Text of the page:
Dictionary of National Biography, 1885-1900/Collier, Joel

The ODNB rejects the attribution of the pseudonym Joel Collier to George Veale.

COLLIER, JOEL (18th cent.), was the pseudonym of a musician named George Veal (not of J. L. Bicknell, as stated by Fetis), who was a tenor-player at the Italian Opera in the latter half of the eighteenth century, and who wrote a satire of Dr. Burney's 'Musical Tour,' entitled 'Musical Travels in England,' which enjoyed a wide popularity. The first edition appeared in 1774; the second was published in 1775, and contains an appendix consisting of a fictitious account of the last sickness and death of Joel Collier, by Nat Collier. Other editions appeared in 1776 and 1785, but all editions are rare, owing, says M. Fetis, to the suppression of the work by the Burney and Bicknell (?) families. In 1818 Veal followed his previous effort by a scathing satire of Jean-Baptiste Logier's system of pianoforte instruction, entitled 'Joel Collier Redivivus, an entirely new edition of that celebrated author's Musical Travels, dedicated to that great musical luminary of the musical world, J. B. L-g-r' (London, 1818, 8vo).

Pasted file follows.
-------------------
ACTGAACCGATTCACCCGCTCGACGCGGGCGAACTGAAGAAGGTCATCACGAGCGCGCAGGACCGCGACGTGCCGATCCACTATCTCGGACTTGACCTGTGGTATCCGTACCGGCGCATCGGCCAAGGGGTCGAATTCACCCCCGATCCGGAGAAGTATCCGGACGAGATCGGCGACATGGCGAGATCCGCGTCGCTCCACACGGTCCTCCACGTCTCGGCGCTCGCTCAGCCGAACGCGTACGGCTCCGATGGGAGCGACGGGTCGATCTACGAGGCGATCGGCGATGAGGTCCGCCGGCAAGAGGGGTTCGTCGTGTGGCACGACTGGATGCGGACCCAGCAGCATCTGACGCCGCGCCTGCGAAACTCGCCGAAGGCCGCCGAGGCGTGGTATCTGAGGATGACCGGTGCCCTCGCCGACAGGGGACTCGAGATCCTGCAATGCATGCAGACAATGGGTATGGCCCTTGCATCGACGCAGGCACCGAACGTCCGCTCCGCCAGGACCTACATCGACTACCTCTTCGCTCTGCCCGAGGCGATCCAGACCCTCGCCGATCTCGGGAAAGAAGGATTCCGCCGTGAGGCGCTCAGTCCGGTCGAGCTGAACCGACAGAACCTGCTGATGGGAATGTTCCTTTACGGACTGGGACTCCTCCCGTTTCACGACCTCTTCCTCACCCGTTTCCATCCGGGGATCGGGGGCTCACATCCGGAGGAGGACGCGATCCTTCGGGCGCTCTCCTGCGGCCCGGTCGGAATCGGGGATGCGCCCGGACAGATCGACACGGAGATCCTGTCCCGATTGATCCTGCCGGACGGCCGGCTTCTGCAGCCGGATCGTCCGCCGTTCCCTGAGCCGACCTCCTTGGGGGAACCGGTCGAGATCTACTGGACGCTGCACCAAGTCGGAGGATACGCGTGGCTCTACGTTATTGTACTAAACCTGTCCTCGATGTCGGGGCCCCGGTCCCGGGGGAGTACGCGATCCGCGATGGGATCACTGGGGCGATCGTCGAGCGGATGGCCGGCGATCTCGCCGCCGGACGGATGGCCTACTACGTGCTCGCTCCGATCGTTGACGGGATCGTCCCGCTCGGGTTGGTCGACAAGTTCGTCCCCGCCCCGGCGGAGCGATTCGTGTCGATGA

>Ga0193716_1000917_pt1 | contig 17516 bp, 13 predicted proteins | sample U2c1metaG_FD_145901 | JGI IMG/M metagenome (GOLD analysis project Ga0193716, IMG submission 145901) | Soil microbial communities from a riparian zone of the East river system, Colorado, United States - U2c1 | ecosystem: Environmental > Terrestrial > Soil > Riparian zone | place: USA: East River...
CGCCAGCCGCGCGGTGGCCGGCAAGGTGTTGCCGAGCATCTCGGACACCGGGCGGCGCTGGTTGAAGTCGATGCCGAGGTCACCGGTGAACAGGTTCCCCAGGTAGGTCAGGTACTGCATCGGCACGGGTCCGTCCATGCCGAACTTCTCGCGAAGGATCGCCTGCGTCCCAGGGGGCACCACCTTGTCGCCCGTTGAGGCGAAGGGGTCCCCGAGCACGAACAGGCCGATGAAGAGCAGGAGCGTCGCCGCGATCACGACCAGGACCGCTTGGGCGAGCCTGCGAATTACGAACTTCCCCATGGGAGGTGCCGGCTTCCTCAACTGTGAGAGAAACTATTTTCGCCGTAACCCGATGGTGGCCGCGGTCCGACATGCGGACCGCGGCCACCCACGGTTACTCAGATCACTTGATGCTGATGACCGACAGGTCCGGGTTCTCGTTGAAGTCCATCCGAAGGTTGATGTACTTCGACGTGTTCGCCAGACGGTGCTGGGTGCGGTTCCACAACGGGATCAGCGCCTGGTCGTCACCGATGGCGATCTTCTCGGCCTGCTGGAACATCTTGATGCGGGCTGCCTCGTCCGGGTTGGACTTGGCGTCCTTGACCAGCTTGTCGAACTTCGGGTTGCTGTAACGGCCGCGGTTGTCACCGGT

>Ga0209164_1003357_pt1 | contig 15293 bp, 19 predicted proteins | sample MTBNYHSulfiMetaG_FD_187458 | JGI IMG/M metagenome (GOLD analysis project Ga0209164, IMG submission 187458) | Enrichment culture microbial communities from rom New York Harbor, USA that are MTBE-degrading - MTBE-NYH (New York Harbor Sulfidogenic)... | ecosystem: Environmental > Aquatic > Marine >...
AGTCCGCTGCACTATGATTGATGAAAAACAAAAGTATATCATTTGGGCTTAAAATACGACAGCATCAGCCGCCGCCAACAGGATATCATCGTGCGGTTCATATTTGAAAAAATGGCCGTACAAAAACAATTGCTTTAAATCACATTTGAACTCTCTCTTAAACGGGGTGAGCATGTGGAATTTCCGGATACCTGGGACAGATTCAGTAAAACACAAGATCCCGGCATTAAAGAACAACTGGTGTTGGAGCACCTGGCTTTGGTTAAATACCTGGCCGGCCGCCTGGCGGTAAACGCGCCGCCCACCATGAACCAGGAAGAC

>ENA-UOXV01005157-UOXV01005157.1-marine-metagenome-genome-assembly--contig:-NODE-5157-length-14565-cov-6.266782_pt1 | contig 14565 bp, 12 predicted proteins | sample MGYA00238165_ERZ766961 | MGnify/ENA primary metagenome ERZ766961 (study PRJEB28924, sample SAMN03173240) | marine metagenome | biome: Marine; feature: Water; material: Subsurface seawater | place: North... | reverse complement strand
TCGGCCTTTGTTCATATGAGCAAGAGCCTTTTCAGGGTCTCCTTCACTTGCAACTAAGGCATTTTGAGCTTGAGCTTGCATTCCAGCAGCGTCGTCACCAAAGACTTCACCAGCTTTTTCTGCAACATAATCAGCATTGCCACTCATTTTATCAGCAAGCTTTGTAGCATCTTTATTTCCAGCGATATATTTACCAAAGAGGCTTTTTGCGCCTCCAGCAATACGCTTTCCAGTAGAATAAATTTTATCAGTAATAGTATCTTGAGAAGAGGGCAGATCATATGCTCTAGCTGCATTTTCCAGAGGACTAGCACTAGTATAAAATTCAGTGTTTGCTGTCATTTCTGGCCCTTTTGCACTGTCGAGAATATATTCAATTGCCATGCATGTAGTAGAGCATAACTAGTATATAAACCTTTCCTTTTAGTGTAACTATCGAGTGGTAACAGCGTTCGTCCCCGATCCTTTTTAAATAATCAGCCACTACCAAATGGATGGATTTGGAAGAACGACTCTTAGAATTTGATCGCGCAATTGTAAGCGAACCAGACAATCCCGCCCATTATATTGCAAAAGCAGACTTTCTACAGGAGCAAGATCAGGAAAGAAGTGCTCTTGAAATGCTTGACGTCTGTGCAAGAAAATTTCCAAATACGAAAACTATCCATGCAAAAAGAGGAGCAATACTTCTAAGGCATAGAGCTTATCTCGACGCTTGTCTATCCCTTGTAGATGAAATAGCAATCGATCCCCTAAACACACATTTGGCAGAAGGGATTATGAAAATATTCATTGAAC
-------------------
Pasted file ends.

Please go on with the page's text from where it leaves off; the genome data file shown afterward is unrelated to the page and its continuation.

[Fetis's Biographie Universelle des Musiciens; Collier's Works.]

E. H.-A.